Beginner's Guide to Linocuts - Create Your First Print | Jeslyn Sebold | Skillshare

Beginner's Guide to Linocuts - Create Your First Print

Jeslyn Sebold

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8 Lessons (37m)
    • 1. Introduction

      0:51
    • 2. Inspiration and Sketches

      10:17
    • 3. Basic Supply List

      4:56
    • 4. Transferring Your Image to the Block

      5:56
    • 5. Carving Tips and Techniques

      4:00
    • 6. Proofing Your Print

      1:17
    • 7. Pulling Prints

      8:56
    • 8. Final Thoughts

      0:20
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About This Class

The first in a series of classes centered around learning different techniques for linocut printing and how to apply them in multiple ways.

This class will focus on introducing creatives to relief printing and how creative businesses can take advantage of using prints to create a variety of designs and products. In this class, you will discover:

--What basic, inexpensive supplies are needed for creating your first linocut

--How to successfully design an image for printing

--Different methods for transferring an image onto a linoleum block

--Carving linocut

--Printing linocut

By the end of this class, you will have developed the skills to create and print a single color image that can be used in many different ways.   

Transcripts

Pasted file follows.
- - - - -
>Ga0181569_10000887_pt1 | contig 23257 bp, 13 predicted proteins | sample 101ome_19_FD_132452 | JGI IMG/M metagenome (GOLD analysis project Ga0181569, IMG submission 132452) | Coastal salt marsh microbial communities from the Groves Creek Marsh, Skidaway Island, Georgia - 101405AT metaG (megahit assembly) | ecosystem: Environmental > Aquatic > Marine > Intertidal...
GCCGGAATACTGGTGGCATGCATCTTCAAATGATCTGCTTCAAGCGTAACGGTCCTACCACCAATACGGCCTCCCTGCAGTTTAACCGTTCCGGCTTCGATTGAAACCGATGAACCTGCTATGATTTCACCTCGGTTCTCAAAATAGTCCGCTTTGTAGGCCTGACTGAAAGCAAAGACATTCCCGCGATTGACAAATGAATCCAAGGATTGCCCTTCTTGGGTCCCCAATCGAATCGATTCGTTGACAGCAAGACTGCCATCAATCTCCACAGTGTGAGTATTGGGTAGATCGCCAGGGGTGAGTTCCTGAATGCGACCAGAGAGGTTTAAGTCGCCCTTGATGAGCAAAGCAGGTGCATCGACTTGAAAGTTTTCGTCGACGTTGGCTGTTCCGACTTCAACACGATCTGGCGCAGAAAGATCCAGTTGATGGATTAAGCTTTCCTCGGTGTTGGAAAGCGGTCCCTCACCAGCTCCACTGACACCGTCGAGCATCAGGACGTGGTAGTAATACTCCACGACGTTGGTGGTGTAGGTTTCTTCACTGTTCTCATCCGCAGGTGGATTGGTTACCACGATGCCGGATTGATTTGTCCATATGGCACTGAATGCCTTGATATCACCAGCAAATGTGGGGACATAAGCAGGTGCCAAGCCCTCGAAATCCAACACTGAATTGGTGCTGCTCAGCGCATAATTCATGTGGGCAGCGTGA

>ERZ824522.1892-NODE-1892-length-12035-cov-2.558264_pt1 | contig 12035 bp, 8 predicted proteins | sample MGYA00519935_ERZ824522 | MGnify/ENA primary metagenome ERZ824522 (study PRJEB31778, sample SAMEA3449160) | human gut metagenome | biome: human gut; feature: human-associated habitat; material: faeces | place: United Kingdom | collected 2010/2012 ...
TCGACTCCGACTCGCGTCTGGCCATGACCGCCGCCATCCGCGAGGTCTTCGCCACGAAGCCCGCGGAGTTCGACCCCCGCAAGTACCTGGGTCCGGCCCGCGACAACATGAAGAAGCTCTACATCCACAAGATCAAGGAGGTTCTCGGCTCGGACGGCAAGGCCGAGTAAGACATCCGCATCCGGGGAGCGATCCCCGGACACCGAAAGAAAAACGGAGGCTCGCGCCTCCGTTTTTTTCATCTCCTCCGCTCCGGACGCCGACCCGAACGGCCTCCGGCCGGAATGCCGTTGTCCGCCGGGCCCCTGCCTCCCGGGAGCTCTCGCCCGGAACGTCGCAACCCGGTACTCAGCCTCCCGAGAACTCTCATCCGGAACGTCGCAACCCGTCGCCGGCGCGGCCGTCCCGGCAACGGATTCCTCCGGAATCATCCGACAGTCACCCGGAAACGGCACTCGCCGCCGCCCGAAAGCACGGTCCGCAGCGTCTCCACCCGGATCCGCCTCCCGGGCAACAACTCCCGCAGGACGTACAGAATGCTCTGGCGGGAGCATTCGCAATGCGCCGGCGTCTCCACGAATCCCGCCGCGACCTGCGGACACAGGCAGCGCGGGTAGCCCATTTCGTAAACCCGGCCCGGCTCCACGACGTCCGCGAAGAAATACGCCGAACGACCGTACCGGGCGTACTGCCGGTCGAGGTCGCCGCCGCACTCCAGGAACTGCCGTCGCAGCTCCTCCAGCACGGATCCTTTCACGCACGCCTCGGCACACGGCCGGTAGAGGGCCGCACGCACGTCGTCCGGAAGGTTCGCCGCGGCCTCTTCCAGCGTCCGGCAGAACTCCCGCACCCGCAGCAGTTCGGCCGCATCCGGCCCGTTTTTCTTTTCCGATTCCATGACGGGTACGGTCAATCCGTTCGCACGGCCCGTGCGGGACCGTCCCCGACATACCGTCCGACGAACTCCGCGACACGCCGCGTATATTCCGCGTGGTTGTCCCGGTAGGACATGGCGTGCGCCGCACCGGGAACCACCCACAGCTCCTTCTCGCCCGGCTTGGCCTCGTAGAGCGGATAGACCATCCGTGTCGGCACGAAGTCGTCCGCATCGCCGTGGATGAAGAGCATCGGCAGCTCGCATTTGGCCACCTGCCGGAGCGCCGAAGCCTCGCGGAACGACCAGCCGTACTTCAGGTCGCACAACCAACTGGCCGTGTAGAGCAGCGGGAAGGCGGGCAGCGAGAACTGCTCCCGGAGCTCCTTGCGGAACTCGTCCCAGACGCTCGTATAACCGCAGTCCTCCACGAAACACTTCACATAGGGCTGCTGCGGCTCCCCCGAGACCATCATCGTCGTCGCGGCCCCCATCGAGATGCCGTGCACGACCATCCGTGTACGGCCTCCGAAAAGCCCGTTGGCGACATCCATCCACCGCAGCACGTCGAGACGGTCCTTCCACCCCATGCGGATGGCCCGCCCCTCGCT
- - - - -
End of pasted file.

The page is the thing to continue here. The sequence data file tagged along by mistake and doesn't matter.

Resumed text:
1. Introduction: Hey guys, my name is Jocelyn, I am a freelance illustrator and print maker. I've been pulling black prints for over 10 years now. It's a technique that I learned when I was in college studying abroad, and it's something that I really love to do, I'm really excited to share it with you. This is a great class for beginners or for people who were looking for a refresher, because I'm going to walk you through the entire process, the supplies you need, transferring my drawing onto the block, and then carving and printing. We're going to go over everything step-by-step, and I've broken it all down into different videos so it's in really easy digestible chunks. Hopefully by the time we're done, you will have something that you can take away and use for your signature or an icon, or something to create a pattern. Join me in the next class, I'm really looking forward to working with you. 2. Inspiration and Sketches: Now that you have decided, "Hey, I'm going to do this thing. I'm going to pull print, " cool. Where do you start? Here's how I like to get started. I will start with a page of sketches in my sketchbook. This is my sketchbook. It's just honestly a cheap sketchbook that I got from an art supply store and then I painted the front of it. But anyways, I will open up to a fresh page and then I set a timer. You can set a timer for 30 minutes or an hour and give yourself a word to play around with. The word that I'm going to choose will be beetle. I've wanted to do a beetle for a really long time. The next thing I do after I set my timer is I scroll through Pinterest, through Google image,. I'm old school and I do keep some magazines around, so if I have any magazine pictures, I'll pull those out and use those as inspiration as well. This is one of those areas where you can paste pictures in, you can draw with a pencil, you can paint, whatever is comfortable for you, do it. But when your timer goes off, you're done. Research phase complete. I am going to put some music on in the background and speed these as bad boys. When I am sketching for a print I'm already thinking about how I might want to curve it, how I might want to arrange the blocks of color because this is one thing, especially when you first get started with printing, it's more challenging to do a really delicate image with really thin, fine lines than it is to do blocks of color like this. If you need a visual whenever you start sketching, this might be a great way to go for you, either paint or doing paper cutouts or some way where you can block it in instead of doing these really thin pencil lines. You can see as I'm sketching, I'm also writing notes to myself. That way when I take this and then translate it into a final sketch, I have even more ideas. Whatever you can get down quickly, whatever you associate with the subject matter you chose, go for it. Now that I have my page of designs and different shapes and ideas, I can take and refine these to make a final sketch. That's what I'm going to do on this page here. I'm going to go in through here and looking at what I like and what I don't like. I really do like the wings incorporated into the beetle somehow and I really like how the shapes of this one turned out. I'm probably going to try and combine a couple of these into a final sketch. If you have this page and you're not really sure how to put it all together, you can always feel free to do an extra page of sketches. Sometimes you don't get exactly what you want on your first go and it just takes a little bit of time and perseverance. I'm thinking about how big I want my final design to be because however big I draw, this is how big I'm going to curve it. Think about the size of the block that you want to use and what you might want to use it for in the future. If you want to do a pattern, you might want to do smaller but if you want to do a greeting card, you might want to do a little bit bigger. I'm just going through again, looking at this as I'm drawing. I like the wings on this one, but I didn't wanted to do a full wide wing span because I want to keep my beetle a little bit smaller, a little bit more contained, so I chose to push the wings back again to the side a bit. I'm trying to make the little beetle legs, a little bit chunky so it'll be easier to carve out. I don't want to get too fiddly with my details because it will be really hard to carve later. Once I have this basic shape, I like to go back with either a sharpie or an ink pen and fill in like I was doing with my sketches over here with the values; where I'm going to put my lights and darks. That way whenever I go to transfer this and carve it out, I've got a really clear idea of what I'm doing and it's not as much guesswork. Because I can tell you from experience, if you don't do the planning ahead of time, you end up recovering about halfway through. Spend some time in the design phase, get exactly what you're hoping for, looking for, and then jump into your final piece. I think that's going to be the design of my final beetle. Again, take a look, make sure that there's a lot of some nice dark values in here so that you're not trying to carve out teeny tiny details. Now that we have our final design, it's time to put it on tracing paper so that we can transfer it easily and accurately to our block. Use number 2 pencil or some soft lead to draw over your lines. That way, whenever we transfer it to the block it will be much simpler than if you use a harder lead pencil like HB or 2H or something like that. Just carefully go around all of the shapes that you just got done designing. If you want to, you can take your pencil and shade in all the areas that you colored in with your ink pen, but that's not necessary. Another way to do this is to get some carbon paper and then you can use that to transfer. I prefer this way. It's simpler. I always have tracing paper and a pencil lying around somewhere so even if I'm traveling and I don't have to worry about taking the extra carbon paper whenever for transfers. I'm not going to worry about clean little tiny lines in there because I can just draw them directly on the block when I transfer. But whenever I'm done, I'm going to have something that looks like this. Whenever you're done, post your final sketch on our project board. I'd love to see what you guys come up with. I will see you in the next video. 3. Basic Supply List: Hey guys. Now that you have your sketch ready to transfer onto the book, I thought it would be a great time to chat about what supplies you are going to need in order to actually accomplish this. The first thing I would recommend, especially if you're just getting started, is a Speedball carving kit. These are really great. They come with five different blades on them, and you can pick them up at any local art supply store. You open it up, it's got everything stored right here in the bottom, which is awesome, and you've got all your different gadgets that you're going to need in order to carve your block. That's the first thing I would recommend. You can always upgrade your tools later. The next thing you are going to need is linoleum. This is kind of a harder, thinner linoleum, this is golden linoleum. I got this from [inaudible]. You can see I've already taken a chunk out of it, so I'm going to be using one of these smaller pieces for my final design. There's another option you can use, it's a little bit thicker, a little bit softer linoleum. There are a lot of people that like to use this and recommend it. I don't like working with it because it can't get the same amount of detail. If this is a struggle for you to carve because it is a little bit more resistant, I would either stick it in an oven for just a couple minutes and it'll soften it up or stick it out in the sunshine on a warm day and again, it will soften it up to where it's really easy for you to carve. But I like this because it transfers latter and it also holds more detail when you're carving. So this is my recommendation if you're looking for something a little bit softer with less resistance, this is a good option. So I've got some ink here, I do like working with water-soluble ink. I've got Speedball here today because again it's really easy to get a hold of and it's cost-effective. You can get four colors for less than $10, which is awesome if you're experimenting, or playing around with different stuff. There is also oil-based ink that I use for some of the more detailed larger prints but, again we can talk about that in another class. So water-soluble Speedball if you're not sure if you're going to like the color or if you're going to want to do this for very long, they come in these little teeny tiny tubes like. This is 1.25 fluid ounces. This is a really great option, highly recommended. So paper is a great place to experiment whenever you're first getting started. I would recommend probably a cotton paper at first because it's got a really nice thickness, it pulls prints really well and it even shows a little indents when you're done. So it really shows that it's a print. My favorite brand of this is BFK Rives, and you can get that in a lot of local art supplies stores; it's really fun to play around with. You can also use watercolor paper if you have that readily available. Also, you can get Rice paper which comes in rolls like this. I have a little bit left, which is very exciting. This is a really thin paper, so it's really easy to pull prints on, you don't have to put very much pressure into transferring the ink and you get a really nice clean, clear, crisp prints. Another successful paper that I've used, it's pretty cost-effective, is the printmaking paper. It's just a pad of paper. It's pretty thin like the rice paper, so it doesn't require a lot of force in order to transfer the ink onto your final print and it looks really nice. So those are some great places to get started. A couple additional tools that you are going to need. This is a Brayer, it is for rolling the ink onto your palette later. It makes things very, very easy. You can use a brush, but you'll get a texture if you use a brush, so this makes things really nice and smoother. You can pick these up in a lot of different places. I'm actually embarrassed to say, I don't remember where I got this one. This will last forever if you take good care of them. So it's kind of an investment. This is a Baren, This is, again, its speedball. These are really easy to come by and they are great because if you wear one out like this one's about worn out, you can see it's kind of bubbling a little bit and it's got ink all over it from a lot of use, but this is really great. You hold on to the handle and you move in circular motions to distribute the ink onto the paper, and it's a very easy to use great tool. You can find bamboo versions of these in Japanese print stores. I've seen all wooden versions of these too. This is my recommendation. It's again cost-effective, easy to come by, and it's lasted me over ten years. Let's get started with transferring your print. See you in a second. 4. Transferring Your Image to the Block: Now that you have your final sketch, traced on tracing paper, find your linoleum block, and also find yourself either a nice sharp pencil or a ballpoint pen because we're going to transfer our image onto our block. In order to do that, you need to take your block. I'm going to fit this guy right here in the corner. I'm going to turn it face down so that the graphite is in contact with the linoleum block. Then you want to tape it in place. I would recommend taping all four corners because you are going to be putting some pressure on your paper whenever you go over your lines and you don't want anything to shift, otherwise you might get a sloppy transfer. I like to use a pencil. Again, a ballpoint pen will work pretty well also. You can, even if you wanted to use the back of a spoon, but with that, results tend to vary, the lines get a little bit spotty. I'm going to be using a pencil today to go over my lines. You can always lift up one corner of your taped image just to kind of see how you're doing. You can see that I've got a pretty clean transfer because I'm really trying to stick closely to the lines that I've already drawn. Anytime I miss the line, I get one of these gaps like you can see a little bit here. Double check to make sure you've got everything. You can slowly pull this away. You can see my transfer is a little bit faint. That's all right. I will still go over this with a thin sharpie. You can also use a thick sharpie. That way, you can put your values in again, especially if this is the first print that you've ever pulled, I would probably recommend putting those values back in there. You can start by tracing around your lines and then I'll go back and add value. Notice how my image has flipped, so now it is reversed of what it was whenever we drew it originally. This is great, this is exactly what you want. It's not as big of a deal with an image, but it is a big deal when you start doing text. When you're doing text, you really want it to be backwards whenever you're tracing it onto the block or carving it, otherwise, you're going to have a final piece that people can't read. Now I can use a thicker sharpie to fill in the values. This step isn't necessary if you feel pretty confident about where you want your colors to be in, where you don't want your colors to be, then you can skip this step. But if you are new to this process, it is recommended, it makes things just a little bit easier so you don't accidentally carve it into a spot that you didn't mean to. I would also really recommend using sharpie on the linoleum because it's the one ink that I have found that even when I print over it, it doesn't really come off. A lot of the other inks from ink pens and stuff will bleed onto your final art, and that is never fun. Lastly, I'm going to add those lines back in my original design. There we have it, it is ready to be carved. 5. Carving Tips and Techniques: Now that we're ready to carve, let's go over some basic safety tips. I've got all my gouges laid out here. I'm looking for this really nice, big, U-shaped gouge because I want to go ahead and outline all the way around this before I start on little fiddly details. Now, when you carve, you want to keep your fingers out of the way, so I tend to carve more like this, and you want to always carve away from your body. That way, if your knife slips, you don't end up missing an appendage or stitches or any of those fun things. The other thing too that I used to do whenever I first got started, is I would carve way too deep into the linoleum. You don't really need to carve really deep valleys into this. You just need to get that first layer out of the way. The reason for that is, whenever you go to roll on your ink, your ink is only going to catch your highest surfaces. So as long as this surface here, that's slightly lighter now, is lower than my sharpie surface, this is the only thing that's going to catch ink. I'm keeping my cuts real close together because it's forming these peaks and valleys every time I slice out a little bit more, and I want to keep those as minimal as possible because, again, they will catch ink. Something to keep in mind, you don't have to carve super deep, but watch your peaks and valleys, otherwise, you're going get a rougher quality to your print. I'll go over the whole outline of this guy first, and then I'll go back in and I'll start adding details. Now, another trick that I have learned over the years, instead of taking all this time to carve out this really big area, what I'm going to do is, I'm just going to carve out almost like a moat around this little guy, and I'll probably take a box knife and cut away so I've got a rough shape of my beetle when I'm done. That way, I can reuse this and do maybe a little mini carving or print or something. So it's a little less wasteful to do it this way and it's actually easier on your hands and your arms if you are new to carving. I'm also carving on this big, gigantic, green cutting mat. I've had this thing for forever, it covers my entire desk. But even when I'm traveling, I take a little cutting mat with me, that way wherever I decide to carve, I'm not damaging anybody's furniture, and it also helps keep the linoleum block from scooting around too much, because it's got a little bit of texture to the surface that keeps things in place a little bit better. If you don't have your own cutting mat at home, you can always opt to use a towel. That will work as well. Now that I have finished curving out all the areas I want to carve out in my block, I'm going to use my box cutter to cut around the image itself, just to save some of this linoleum and to make printing easier for me later on. What I will say is, if you choose to cut your image out, you want to cut out around images. You want to cut out around areas that are already carved because they're thinner, and you're going to have to make three or four shallow cuts across the linoleum in order to get it to come away. Don't try and do it all in one cut because you have to put too much pressure and there's a greater chance that it's going to slip and you're going to get hurt, so take your time with this part of the process, just like any other part of the process we try making. Then, there is. 6. Proofing Your Print: Before we start printing, we want to make sure that our carving looks exactly the way that we wanted it to look and to do that, you might want to pull a couple of proofs. The way that I typically do this is I will use just a plain sheet of printer paper or some other kind of thinish paper and today I'm going to be using a wood-less graphite pencil, but you can use a soft chalk, pastel, charcoal, a regular pencil, anything that you have available. You just want to essentially do a rubbing over your image to make sure that you didn't accidentally forget to carve something, or maybe something needs to be thinned out a little bit, or you wanted to add a little bit more detail in a different area. It's just good to kind of do a little test before you make anything permanent. All right. I'm pretty happy with this image and how it has turned out, so I'm not going to do any more adjusting at this point in time. 7. Pulling Prints: All right. I have all my supplies laid out and ready to go. I created using newsprint little registration area. The straight line in the corners mark where my paper is going to be laid down, and I also took an outlined the block. This will just help me make sure that every print looks similar as I'm pulling them and I won't have to worry about fiddling with paper after I connect it to the block. I also have two piles of paper here. I have a pile of newsprint, just like three pieces. This is to continue to test my block. I know we did a rubbing before to test that we had what we wanted. But sometimes when you ink it up, it turns out a little different even so. I also have the rice paper that I was mentioning before, this really lovely thin paper that you don't have to soak. It holds up really well and it looks really cool when it's mattered in frames. I'm going to be using this for my final prints today. This is the speed ball bearing that we talked about earlier, and the Breyer to roll out my ink, and I'm going to be using magenta ink today. I'm in a really bright color mood lately, so this is my jam. The really cool thing about this is I don't need a palette knife. I can just give it a little go here across the palette and it's ready to be rolled out. Whenever I take my Breyer and I roll my ink out, I put it down and then I pick up as I come down. This helps me cover all the sides of the roller. But you wan to make sure that every side of your roller is coded with the ink, and I like to go back and forth both ways because right now you can hear it's really loud. It's a really, really loud Velcro sound. Even though you want that Velcro sound right now, because these are just so thick, you can see how big the texture marks are and how loud the noise is. That means I've got a little too much going on. When that happens, which should happens to me quite often, I'll tend to roll the other way, and I'll scoot things over until I get the texture and the sound that I'm looking for. Right over here, the texture is a bit smaller, and even though I can still hear that Velcro sound, hopefully you can hear it too. It's not as noisy as that first was, and because when I roll I lift, and then come back down and lift all of my Breyer, like all these edges are covered and ready to go. Now I'm ready to roll the ink onto my block. I'm going to just do it over here next to my registration. You just want to make sure that you cover all those lines. I'll typically do two coats on my first test print like this will be my first coat, because it's thin, I'll ink up again, and I'll just roll, enrolling in all different directions too, to make sure that I'm getting all those nooks and crannies in there. Now I'm ready to pull my first test prints. I'm going to lay this carefully down. Notice how I'm gripping the edges, I'm trying really hard not to touch the ink that my hands won't get dirty and my block won't get smudged, because it will show in your final print. I'm going to do a piece of newsprint test paper first. I'm going to practice registering and make sure I'm getting what I want. I always lay down from one side, I go from corner to corner,and I'm going to shimmy it around a little bit. Then I'll just gently smooth it across here to make sure it's stuck. Then I'll take my barren, you can also use a spoon for this if you want to, especially because these are probably going to be a little bit smaller and you have a lot of control with the spoon. But I wanted to show you guys the barren today. I like to do circular motions from my shoulder to really press down and get the ink squished onto the paper and see how my paper is skidding around, but my block is attached underneath to my paper because of the ink. I'm not smearing my print, so it's okay if it does that. Something to notice here is I have these halos of white around like little pieces of ink. That's because I did not wipe away the extra linoleum crumble ease off of my block like I needed to. That's what I'm going to take and do now, I've got these rags, which are just old t-shirts that I cut up, so I can recycle them. I'm wiping away all those little crummy, gross things, so that next time I pull this print from an access print, it won't look quite so crummy. The other thing I noticed too is right here by his arm, I didn't quite carve away enough of that. You might want to keep your carving tool handy because you may have to carve out some little tiny areas you were not expecting have to carve out, so I'm going to do that really quick. I'm going to really make sure I get those off of my registration and away from my working area. I don't want them to sneak back into my print anywhere. I'm just going to take the rag as well and give it one last go to make sure I'm getting all those little buggers off of there. I'm ready to ink up again. If you start running out of ink over here, you can always come back over to this area that has maybe more ink, pick up some more and start going over this little thing. Round two, this is going to be another test print because the first one was not exactly how I wanted it to be. Again, I try to line up from one side, I'm left-handed, so I line up from the right side. If you're right-handed, it's probably going to be easier to line up from the left. Do what's comfortable for you. Again, smooth that overwhelm holding down this side so it doesn't move, because smooth it over gently, and then I'm going to take the barren and just really circular motions to get that one there. Now you may go through 4-5 test prints before you start pulling your final prints, and that's okay. You really want to take the time to get it just how you want it. Yeah. I'm getting closer. I still see a few little buggers, but I think I can work those away and then get away with pulling a file print. I'm just going to wipe off my black one more time. Notice that the arm situation is taking care of over here where I had to carve out, that's all gone now, so that's awesome. I'm bringing across some more ink because I'm noticing that this ink, the magenta is drying pretty quickly. That's one thing about speed ball, it's a gamble. I have not ever use the magenta color before today, so I didn't know how fast it would dry. Speed ball because they know they're in does this makes over tartar, and you just it's like a clear substance and you just mix it with whatever color and it slows the drying time of the ink, which is really nice if you're having to carve way some more things or you're fiddling with things or whatever. As a really loved the rise paper because you can see really easily where you've gone over and where you've missed. Because just like with the tracing paper when we were transferring, the lines get darker, so it's really easy to see where I put my ink. If you're not sure, if you have covered all of this with your barren, something you can do is hold the bottom of this and gently roll the top just to make sure you've covered everything and then you can put it back and do the same thing. I'm going to turn this so it's easier. But you can do it with the other side or the bottom as well to make sure that you've just evenly coated everything and got it the way you want it before you peel it up all the way, because we registering this is pretty challenging. This is how my final print turned out. Now, I would love to hear from you. How did yours go? What does it look like? Share it with us on the project page. Looking forward to seeing what you guys have done. 8. Final Thoughts: Congratulations, you've just finished pulling your first set of prints. By now you should be pretty comfortable with the process of sketching and transferring, carving, and then printing your block. I'd love to see how your final artwork turned out, so please share it on the project page. If you like what you have seen here, please follow me to see more. I'll see you again soon.